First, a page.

Sunday, October 5, 2008

Visa Mastercard and Ftc drivers for security investments

| Armando Romeo |
I've always thought that the only way for companies and organization to give some serious interest into security is through law enforcement, compliances and heavy fines on data breaches.

In places where security is still unknown and law enforcements cannot be taken in place, buying online or simply providing personal data is still a risk. I am thinking about those countries in which the internet based services are still not so spread and so green that any laws on this direction would slow down the investments on innovation in the field.

TJX, sure, demonstrated that compliance is not enough. But TJX serves as a case for all the other companies.

A driver for more investments in security. This is what the field needs to increase awareness of the problem, unfortunately.

The difficulty into configuring security investements into a mere ROI plan plays a big role here.
Lack of exact figures of both incidents and cost for insecurity makes things worse.
Convincing companies into spending on security involves now showing figures of fines and cost of insecurity.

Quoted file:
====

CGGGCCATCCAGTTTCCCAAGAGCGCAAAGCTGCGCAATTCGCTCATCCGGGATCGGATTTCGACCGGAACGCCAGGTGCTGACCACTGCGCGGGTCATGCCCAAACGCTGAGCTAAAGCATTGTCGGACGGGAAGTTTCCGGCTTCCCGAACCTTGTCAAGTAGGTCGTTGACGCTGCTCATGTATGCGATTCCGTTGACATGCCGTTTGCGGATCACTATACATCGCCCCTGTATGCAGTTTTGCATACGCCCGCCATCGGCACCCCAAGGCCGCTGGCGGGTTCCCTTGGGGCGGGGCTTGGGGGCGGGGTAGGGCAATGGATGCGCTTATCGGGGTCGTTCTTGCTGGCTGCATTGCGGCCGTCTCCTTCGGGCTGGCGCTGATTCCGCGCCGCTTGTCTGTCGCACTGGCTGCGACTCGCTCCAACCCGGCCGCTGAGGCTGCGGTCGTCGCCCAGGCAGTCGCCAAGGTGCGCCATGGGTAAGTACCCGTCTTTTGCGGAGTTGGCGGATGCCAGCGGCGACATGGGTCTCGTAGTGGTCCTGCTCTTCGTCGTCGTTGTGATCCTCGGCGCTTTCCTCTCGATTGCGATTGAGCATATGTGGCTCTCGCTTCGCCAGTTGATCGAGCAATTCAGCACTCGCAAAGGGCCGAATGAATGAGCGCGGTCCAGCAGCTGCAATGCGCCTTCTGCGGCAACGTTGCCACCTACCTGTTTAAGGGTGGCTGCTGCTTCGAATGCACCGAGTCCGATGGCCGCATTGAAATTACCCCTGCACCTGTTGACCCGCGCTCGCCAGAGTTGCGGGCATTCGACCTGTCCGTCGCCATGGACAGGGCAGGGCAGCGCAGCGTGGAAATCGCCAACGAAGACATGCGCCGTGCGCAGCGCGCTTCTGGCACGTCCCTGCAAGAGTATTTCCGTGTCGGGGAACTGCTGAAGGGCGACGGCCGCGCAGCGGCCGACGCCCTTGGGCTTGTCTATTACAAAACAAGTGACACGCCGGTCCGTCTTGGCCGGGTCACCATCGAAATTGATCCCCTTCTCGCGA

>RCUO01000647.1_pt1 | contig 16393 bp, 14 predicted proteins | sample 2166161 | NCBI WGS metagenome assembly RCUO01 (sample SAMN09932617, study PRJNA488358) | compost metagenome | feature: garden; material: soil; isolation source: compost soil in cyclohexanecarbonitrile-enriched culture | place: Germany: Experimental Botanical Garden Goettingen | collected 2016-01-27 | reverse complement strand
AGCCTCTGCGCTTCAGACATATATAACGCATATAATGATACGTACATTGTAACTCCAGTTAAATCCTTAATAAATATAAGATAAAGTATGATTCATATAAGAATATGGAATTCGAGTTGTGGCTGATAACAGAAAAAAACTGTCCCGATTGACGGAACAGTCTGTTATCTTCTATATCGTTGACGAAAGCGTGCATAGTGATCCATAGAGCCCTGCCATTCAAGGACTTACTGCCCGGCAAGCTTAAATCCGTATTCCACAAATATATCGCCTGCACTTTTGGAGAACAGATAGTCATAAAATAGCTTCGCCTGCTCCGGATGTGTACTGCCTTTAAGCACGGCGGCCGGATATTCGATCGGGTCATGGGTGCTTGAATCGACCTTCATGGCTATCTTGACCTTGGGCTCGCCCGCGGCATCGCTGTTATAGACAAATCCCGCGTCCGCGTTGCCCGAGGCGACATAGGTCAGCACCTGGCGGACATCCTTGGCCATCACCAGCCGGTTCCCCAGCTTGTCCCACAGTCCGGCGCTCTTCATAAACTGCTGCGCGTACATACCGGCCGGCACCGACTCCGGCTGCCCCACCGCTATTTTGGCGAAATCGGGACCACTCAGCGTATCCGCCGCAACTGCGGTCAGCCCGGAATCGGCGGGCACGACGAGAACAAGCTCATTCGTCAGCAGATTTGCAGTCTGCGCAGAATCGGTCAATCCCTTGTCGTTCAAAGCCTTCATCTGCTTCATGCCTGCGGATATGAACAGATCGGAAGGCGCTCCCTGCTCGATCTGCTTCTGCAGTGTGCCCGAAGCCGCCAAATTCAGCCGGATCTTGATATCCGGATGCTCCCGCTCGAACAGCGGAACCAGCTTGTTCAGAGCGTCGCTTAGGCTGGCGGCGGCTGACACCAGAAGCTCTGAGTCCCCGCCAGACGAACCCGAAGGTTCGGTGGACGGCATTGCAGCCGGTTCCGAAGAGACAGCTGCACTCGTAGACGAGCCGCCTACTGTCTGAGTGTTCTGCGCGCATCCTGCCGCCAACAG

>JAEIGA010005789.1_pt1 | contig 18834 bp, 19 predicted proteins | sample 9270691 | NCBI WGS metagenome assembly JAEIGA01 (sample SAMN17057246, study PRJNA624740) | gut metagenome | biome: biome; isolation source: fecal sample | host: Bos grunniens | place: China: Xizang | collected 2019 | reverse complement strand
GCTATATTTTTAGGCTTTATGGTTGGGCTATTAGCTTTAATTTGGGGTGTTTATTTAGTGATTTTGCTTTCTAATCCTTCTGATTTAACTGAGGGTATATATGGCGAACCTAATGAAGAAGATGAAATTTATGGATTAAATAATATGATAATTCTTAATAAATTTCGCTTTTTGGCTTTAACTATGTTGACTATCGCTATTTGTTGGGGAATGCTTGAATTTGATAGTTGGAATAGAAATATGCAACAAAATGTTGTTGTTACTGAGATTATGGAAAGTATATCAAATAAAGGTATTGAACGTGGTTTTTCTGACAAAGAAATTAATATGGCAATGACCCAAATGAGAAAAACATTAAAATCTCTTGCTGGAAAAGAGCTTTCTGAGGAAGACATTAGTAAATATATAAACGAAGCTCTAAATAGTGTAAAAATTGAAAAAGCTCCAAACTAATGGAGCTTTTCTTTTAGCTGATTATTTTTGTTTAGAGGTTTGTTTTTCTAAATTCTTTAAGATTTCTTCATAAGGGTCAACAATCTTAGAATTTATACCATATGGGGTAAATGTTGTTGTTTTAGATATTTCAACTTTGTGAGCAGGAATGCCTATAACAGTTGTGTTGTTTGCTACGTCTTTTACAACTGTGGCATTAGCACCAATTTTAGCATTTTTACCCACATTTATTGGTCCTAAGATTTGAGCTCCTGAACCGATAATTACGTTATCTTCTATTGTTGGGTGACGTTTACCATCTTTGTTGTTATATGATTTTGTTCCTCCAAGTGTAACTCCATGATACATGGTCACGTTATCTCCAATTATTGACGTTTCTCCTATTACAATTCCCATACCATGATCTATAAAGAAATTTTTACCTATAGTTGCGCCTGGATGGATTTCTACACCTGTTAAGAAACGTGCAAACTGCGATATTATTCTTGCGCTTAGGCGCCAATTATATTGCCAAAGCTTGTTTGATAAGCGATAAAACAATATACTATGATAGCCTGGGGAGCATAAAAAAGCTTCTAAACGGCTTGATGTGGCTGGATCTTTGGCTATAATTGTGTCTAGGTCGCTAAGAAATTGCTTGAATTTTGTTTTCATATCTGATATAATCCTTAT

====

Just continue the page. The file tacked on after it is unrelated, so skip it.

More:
And cases like TJX is just the most visible example.

Mastercard and Visa have published schedules of fines for merchants who are non-compliant and a further set of penalties for merchants who experience a compromise of Credit Card Data
In most cases credit cards theft costs $25 (€ equivalent) per card number disclosed
and the cost of the forensic investigation will also be levied.

This easily becomes hundreds thousand dollars for small merchants up to million dollars for bigger ones.

Moreover FTC, Federal Trade Commission, in the US, plays another driver role for security investments.

The fines applied on data breach, being it SSN disclosure or privacy policy violation, are extremely tough.
Companies that have experienced information security breaches are required to notify not only the individuals whose personal information was impacted but also numerous state regulators that will, in most of the cases, open an investigation that may take up to 2 years.

If the company is found to be in violation of the federal laws on privacy and data security retention has to face fines and obligation for the 20 years following the incidents. 20 years yes.
FTC enforces independent biennal security assessments, compliance papers and data retention policies revised periodically.

The cost of such incidents is a sum of legal expenses (that in many cases fall in class actions category), compliance cost, bureaucracy costs (not to be understimated here since it's a long process) and fines.

ChoicePoint Inc, agreed to pay $10 Million in federal fines for identity theft of 160,000 people
plus $5 Million to compensate people who suffered as a result of the breach.
These numbers talk on them selves without the need for further FUD (Fear Uncertainty Doubt).
FTC is only in the US. I'm not aware of anything similar in Europe.
US are serious about your privacy

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